Published in 2010. Or 1964.

Some of the 20 questions everyone already knows the answers to: others, they don’t care about; and still others are for entertainment. but most of the 'answers' combine all these and it is up to the astute reader to be able to discern when the author is pulling your leg. Therefore, I would recommend it to the absolutely new dog person or to the expert who can tell humor from fact.

Since most dog-related occupations are not regulated (except for healthcare [veterinarian-types]), people who want to train dogs can call themselves dog trainers and open a business. People who want to be dog book authors can simply write a book about dogs.

On the other hand, I prefer dog books written by professional dog trainers (preferably those who use positive reinforcement rather than pain). Although the cover to this book mentions the inclusion of training tips, I would not recommend it for training tips alone.

But, I Digress

So, back to the book review. The answers to all the questions you have been dying to ask take up from 2-4 pages each with numerous cutesy illustrations (a lot of dog bones) and an average of 17 sentences per chapter. Wow!

I met the author years ago at a dog writing conference: her background is in journalism, a worthy endeavor, as well as in editing a beginning pet magazine. She has extensive interviewing experience, from which she writes articles.

So, all in all, go ahead and buy this book for a summer beach read, one chapter at a time. Better yet, check it out of your local library!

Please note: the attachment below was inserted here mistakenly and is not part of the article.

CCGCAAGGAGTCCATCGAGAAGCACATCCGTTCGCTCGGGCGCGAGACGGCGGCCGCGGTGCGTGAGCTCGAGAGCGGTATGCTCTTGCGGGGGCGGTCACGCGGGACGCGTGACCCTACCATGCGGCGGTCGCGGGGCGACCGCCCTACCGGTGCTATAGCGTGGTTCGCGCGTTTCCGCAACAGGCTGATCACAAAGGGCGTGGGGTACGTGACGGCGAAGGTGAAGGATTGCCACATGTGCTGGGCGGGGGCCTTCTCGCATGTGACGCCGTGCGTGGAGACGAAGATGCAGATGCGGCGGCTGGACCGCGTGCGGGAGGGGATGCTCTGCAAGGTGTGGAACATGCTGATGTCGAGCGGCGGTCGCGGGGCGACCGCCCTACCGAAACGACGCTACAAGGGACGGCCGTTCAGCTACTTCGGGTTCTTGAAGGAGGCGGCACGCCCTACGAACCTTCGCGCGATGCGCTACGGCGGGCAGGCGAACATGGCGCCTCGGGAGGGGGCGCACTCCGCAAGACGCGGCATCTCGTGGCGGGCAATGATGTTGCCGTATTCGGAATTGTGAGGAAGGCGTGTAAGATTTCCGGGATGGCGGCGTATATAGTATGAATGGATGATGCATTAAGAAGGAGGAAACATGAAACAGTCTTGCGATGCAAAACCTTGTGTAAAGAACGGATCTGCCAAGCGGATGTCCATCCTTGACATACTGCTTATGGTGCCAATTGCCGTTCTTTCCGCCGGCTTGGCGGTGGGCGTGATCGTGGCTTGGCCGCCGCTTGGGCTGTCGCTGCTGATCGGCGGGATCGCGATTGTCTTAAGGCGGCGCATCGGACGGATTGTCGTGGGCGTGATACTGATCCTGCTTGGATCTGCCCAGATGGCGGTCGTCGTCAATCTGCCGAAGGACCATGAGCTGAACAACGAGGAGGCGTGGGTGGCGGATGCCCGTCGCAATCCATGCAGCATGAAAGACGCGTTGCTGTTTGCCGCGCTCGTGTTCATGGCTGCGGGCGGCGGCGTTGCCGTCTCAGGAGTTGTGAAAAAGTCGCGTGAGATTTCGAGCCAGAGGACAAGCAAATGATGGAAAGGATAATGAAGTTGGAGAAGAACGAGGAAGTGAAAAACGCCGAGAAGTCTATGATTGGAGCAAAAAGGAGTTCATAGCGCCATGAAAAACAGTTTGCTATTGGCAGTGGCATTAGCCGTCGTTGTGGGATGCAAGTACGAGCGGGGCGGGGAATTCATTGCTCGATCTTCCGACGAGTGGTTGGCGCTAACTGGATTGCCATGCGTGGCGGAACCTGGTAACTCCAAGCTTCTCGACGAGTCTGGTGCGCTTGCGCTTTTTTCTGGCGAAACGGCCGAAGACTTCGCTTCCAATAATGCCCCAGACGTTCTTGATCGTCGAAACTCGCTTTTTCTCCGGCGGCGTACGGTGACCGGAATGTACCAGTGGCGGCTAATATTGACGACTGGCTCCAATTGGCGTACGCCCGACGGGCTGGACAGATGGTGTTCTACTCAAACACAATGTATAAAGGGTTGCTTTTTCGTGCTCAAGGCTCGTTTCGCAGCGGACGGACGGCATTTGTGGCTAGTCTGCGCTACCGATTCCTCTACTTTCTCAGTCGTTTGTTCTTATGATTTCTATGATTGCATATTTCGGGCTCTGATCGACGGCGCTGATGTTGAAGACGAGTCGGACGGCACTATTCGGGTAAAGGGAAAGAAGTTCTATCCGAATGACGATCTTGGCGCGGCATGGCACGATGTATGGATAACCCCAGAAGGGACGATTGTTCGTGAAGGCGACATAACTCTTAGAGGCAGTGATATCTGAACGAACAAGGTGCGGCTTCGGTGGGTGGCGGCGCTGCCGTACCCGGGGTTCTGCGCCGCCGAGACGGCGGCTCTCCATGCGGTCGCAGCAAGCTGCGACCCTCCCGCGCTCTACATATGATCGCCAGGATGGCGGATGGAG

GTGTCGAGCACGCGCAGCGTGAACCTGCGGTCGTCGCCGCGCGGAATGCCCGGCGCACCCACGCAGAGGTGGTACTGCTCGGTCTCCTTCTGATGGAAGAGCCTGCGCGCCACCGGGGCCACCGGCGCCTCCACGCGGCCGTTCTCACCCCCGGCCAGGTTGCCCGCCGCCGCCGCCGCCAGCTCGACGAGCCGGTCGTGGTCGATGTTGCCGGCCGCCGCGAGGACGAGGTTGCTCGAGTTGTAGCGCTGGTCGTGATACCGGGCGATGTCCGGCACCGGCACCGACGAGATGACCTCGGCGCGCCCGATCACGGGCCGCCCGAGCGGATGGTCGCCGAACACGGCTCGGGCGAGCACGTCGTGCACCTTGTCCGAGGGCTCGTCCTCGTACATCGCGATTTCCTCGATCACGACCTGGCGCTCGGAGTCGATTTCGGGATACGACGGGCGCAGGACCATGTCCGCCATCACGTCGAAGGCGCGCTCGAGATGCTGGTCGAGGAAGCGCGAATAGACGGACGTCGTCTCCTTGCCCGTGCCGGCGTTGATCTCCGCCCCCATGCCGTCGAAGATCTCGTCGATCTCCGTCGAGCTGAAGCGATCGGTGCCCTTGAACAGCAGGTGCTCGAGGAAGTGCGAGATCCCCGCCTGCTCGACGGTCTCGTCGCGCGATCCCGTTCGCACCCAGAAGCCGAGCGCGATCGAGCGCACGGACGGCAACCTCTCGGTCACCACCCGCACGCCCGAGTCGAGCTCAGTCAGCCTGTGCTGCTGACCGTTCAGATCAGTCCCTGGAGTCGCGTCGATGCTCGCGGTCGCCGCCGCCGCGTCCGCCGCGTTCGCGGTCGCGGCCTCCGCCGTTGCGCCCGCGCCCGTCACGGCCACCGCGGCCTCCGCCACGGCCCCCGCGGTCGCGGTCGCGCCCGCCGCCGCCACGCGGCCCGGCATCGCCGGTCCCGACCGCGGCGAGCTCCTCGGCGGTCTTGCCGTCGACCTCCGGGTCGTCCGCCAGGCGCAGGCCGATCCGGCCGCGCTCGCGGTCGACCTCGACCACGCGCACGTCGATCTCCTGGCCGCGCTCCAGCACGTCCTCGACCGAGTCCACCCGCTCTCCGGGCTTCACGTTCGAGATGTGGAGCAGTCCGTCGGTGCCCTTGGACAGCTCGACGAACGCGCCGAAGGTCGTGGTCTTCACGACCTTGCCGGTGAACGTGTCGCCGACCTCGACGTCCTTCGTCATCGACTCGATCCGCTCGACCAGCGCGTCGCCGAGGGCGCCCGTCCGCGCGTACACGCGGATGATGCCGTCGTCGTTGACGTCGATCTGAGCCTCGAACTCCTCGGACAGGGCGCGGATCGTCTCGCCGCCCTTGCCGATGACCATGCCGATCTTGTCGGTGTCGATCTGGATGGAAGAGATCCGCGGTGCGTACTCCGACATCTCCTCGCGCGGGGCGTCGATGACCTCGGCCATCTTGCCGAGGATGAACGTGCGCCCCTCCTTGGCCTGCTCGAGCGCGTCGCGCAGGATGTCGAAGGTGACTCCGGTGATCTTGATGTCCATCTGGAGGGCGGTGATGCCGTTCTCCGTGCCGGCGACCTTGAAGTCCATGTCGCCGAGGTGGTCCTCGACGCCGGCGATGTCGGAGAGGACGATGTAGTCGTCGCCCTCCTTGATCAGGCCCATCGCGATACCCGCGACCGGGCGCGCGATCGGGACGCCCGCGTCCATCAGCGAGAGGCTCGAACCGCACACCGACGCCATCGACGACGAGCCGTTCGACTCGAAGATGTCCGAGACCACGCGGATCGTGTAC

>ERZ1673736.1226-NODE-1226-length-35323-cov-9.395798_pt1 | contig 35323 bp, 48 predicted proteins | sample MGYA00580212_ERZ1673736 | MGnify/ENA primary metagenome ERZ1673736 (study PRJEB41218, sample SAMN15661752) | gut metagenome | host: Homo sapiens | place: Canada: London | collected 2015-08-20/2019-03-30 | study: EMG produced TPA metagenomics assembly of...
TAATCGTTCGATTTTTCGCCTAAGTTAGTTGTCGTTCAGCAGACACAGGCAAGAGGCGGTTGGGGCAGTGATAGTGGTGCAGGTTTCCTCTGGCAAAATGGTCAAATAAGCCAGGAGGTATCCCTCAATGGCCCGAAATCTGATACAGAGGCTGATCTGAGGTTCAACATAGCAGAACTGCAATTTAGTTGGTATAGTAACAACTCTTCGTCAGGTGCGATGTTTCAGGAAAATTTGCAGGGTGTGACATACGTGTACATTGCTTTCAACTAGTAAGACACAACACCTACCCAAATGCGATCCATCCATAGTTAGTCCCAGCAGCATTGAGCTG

Sunday, July 7, 2019

Book Review: I Survived the Bombing of Pearl Harbor (boy, single mom, Japanese family next door)

I Survived The Bombing of Pearl Harbor, 1941, by Lauren Tarshis (Scholastic Books, 2011, 112 pages, $4.99, ages 7-10, grades 2-5), number four in a series of at least 19 historical disaster books for kids. Fiction books in a non-fiction settings.

 What Would You Do? 

You keep coming back to a few stories in history, time and time again, because they are unforgettably scary-exciting or full of real-life heroes. Maybe the Kennedy assassination or maybe 911. Maybe you have lived through one of these and remember it well or maybe your grandfather did and you like to listen to his tales.

Today seems pretty tame compared to disasters of yesterday like Pearl Harbor or the eruption of Mt. St. Helens
or World War II or maybe even the more recent but geographically specific Hurricane Katrina.

What would you have done if you had lived in San Francisco during the earthquake of 1906? What if you barely felt the earth shaking or what if you had to flee your downtown apartment and then became homeless? Did your family manage to stay together?

What Would You Remember?